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Life after prison: Young gay Nigerian struggles to adjust

A gay young Nigerian man, Adebayo, is having a hard time coping with life after his release from prison.

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By Mike Daemon

For his safety, the real name of “Adebayo” is not used in this article.

Photo for illustrative purposes only. (Photo courtesy of Istock)

Adebayo, age 24, not only spent a year in prison for a crime he says he did not commit. While he was there, his family rejected him for being gay and HIV+.

Since his release, he said, he has been struggling.

“I feel completely hopeless and depressed. It all happened so fast, it’s so unbelievable; I don’t think that I will be able to recover fully after everything that’s happened. No way for me, everything is so hard right now,” he said.

Kirikiri Maximum Security Prison (Photo courtesy of Facebook)

Adebayo says he was wrongly accused of theft, was arrested in December 2019, was convicted and then was sent to Kirikiri Maximum Security Prison where he spent a year serving time for a crime he’s innocent of.

“I am innocent and yet I was made to just waste a whole year in prison simply because I do not have anyone to speak for me or help me.”

Adebayo said he got into trouble after he secured employment at a hair-dressing saloon where he was underpaid.

“My trouble began when I started working for this wicked lady. After I got the job, many of her staff resigned. I tried to manage and tolerate her bad attitude, but since others left, I was overworking. I approached her to increase my salary but she kept promising and never did anything about it. After a few months, I resigned because I was over-stressing myself for peanuts.”

Adebayo said this provoked his boss, who reported him to the police with allegations that he stole items from the saloon.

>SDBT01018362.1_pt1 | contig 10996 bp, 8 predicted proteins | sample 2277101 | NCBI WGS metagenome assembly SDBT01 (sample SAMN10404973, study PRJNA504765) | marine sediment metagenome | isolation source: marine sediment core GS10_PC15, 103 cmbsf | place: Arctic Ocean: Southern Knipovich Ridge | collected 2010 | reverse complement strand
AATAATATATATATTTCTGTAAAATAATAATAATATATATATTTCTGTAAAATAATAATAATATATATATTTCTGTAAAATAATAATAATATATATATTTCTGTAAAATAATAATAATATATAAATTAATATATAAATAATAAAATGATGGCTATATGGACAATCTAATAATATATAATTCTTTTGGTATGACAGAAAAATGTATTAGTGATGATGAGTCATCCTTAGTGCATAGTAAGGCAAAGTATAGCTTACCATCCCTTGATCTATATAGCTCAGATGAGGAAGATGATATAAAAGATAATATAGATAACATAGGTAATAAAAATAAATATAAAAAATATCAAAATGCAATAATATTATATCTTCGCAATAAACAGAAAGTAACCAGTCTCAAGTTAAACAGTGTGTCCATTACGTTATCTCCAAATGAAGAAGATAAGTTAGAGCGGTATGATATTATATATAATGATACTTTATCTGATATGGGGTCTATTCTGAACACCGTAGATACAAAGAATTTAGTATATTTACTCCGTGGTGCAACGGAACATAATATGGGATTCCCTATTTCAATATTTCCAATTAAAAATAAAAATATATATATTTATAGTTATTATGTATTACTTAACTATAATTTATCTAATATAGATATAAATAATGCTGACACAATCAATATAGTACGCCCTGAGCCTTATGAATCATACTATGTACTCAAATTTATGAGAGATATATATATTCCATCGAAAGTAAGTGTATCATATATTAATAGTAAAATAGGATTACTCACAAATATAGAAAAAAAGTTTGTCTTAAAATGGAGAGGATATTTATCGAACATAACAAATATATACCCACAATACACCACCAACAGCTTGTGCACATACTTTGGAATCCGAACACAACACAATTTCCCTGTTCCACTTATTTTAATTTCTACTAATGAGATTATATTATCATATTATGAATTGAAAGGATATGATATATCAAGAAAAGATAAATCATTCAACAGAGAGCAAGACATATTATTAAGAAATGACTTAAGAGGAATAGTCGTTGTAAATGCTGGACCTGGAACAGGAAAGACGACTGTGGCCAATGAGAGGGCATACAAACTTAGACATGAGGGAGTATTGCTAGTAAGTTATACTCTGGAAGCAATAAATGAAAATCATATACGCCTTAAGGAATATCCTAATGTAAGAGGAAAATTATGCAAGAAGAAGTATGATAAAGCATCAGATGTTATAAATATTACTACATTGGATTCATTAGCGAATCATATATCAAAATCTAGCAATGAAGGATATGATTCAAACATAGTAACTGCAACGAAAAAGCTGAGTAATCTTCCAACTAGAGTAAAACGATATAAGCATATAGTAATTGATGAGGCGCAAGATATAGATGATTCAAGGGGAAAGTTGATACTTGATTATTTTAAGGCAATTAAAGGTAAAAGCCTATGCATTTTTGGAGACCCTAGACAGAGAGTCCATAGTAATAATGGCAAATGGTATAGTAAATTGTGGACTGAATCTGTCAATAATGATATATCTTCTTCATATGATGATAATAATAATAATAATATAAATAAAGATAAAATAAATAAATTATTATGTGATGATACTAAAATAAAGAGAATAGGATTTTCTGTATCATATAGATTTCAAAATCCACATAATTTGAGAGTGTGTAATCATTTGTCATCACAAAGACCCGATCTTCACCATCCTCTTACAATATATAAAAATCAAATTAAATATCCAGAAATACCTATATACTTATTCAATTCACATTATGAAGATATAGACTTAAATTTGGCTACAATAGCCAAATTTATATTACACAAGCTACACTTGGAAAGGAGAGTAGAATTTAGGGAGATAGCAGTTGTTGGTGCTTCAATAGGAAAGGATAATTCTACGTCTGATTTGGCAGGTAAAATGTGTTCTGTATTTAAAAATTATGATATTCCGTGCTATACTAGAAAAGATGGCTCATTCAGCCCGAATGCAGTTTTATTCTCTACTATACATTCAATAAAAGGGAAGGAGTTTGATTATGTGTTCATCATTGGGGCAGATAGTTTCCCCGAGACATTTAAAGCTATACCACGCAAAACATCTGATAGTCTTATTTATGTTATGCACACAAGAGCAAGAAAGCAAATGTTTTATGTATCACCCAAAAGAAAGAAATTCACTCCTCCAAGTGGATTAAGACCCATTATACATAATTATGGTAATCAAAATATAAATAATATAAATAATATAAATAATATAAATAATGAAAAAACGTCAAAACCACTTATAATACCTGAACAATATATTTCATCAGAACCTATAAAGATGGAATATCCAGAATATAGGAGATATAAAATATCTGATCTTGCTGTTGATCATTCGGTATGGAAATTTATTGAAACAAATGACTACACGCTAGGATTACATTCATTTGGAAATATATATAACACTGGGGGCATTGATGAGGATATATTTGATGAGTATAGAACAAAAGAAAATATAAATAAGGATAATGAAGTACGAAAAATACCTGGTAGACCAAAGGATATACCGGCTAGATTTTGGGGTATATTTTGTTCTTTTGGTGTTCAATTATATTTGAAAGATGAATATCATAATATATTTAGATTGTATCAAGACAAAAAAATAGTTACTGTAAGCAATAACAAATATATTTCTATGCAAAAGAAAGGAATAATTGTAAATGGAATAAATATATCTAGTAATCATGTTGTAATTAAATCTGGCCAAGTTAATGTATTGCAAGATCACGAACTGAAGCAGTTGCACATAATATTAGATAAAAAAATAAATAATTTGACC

“Since I wasn’t doing anything anymore and Port Harcourt was sort of slow for me, I moved Lagos. I was in Lagos when my boss called me and accused me of stealing her properties. I was surprised and I told her that I did not take anything but she disagreed and threatened me. After a few days, when I went to the bank to withdraw the small money that was in my account, I was cornered by bank staff that questioned me and said that I had a case with someone in Port Harcourt. I was taken to the police station and I was charged to court. In court, everything was rushed and I was fined to pay 300,000 naira [about US $735] or go to prison. I did not have that amount of money, so I was moved to prison.”

Adebayo said he did not want to miss his ARV’s [antiretroviral treatments for HIV], so he alerted the prison guards about being HIV-positive. They informed his family about his situation, who responded by disassociating themselves from him.

“They said that someone had informed them before of my sexual orientation, but they did not believe it, now it was HIV. They said it was a disease for people like me and so therefore I have gotten what I deserved. I was abandoned by them and that’s how I spent a year in prison”

After Adebayo’s release last month, he had nowhere to go. He was frustrated and stranded until he was able to reconnect with an old friend in Lagos who was able to take him in. With no job and constantly worrying, Adebayo struggled with his mental health, which led him to attempt suicide.

“I couldn’t stop thinking about my life and everything that happened to me. Eventually, I became very depressed — to an extent that I wanted to end it all. I took [the household insecticide and rodent-killer] Sniper but it did not kill me as I intended. Instead, I felt an unbearable sharp pain in my stomach and screamed for help. I was taken to the hospital where I was told that I had liver issues. I am currently on medication, but life is so hard and I cannot even afford full medication. It’s a huge struggle for me now. I may die, I think,” he said.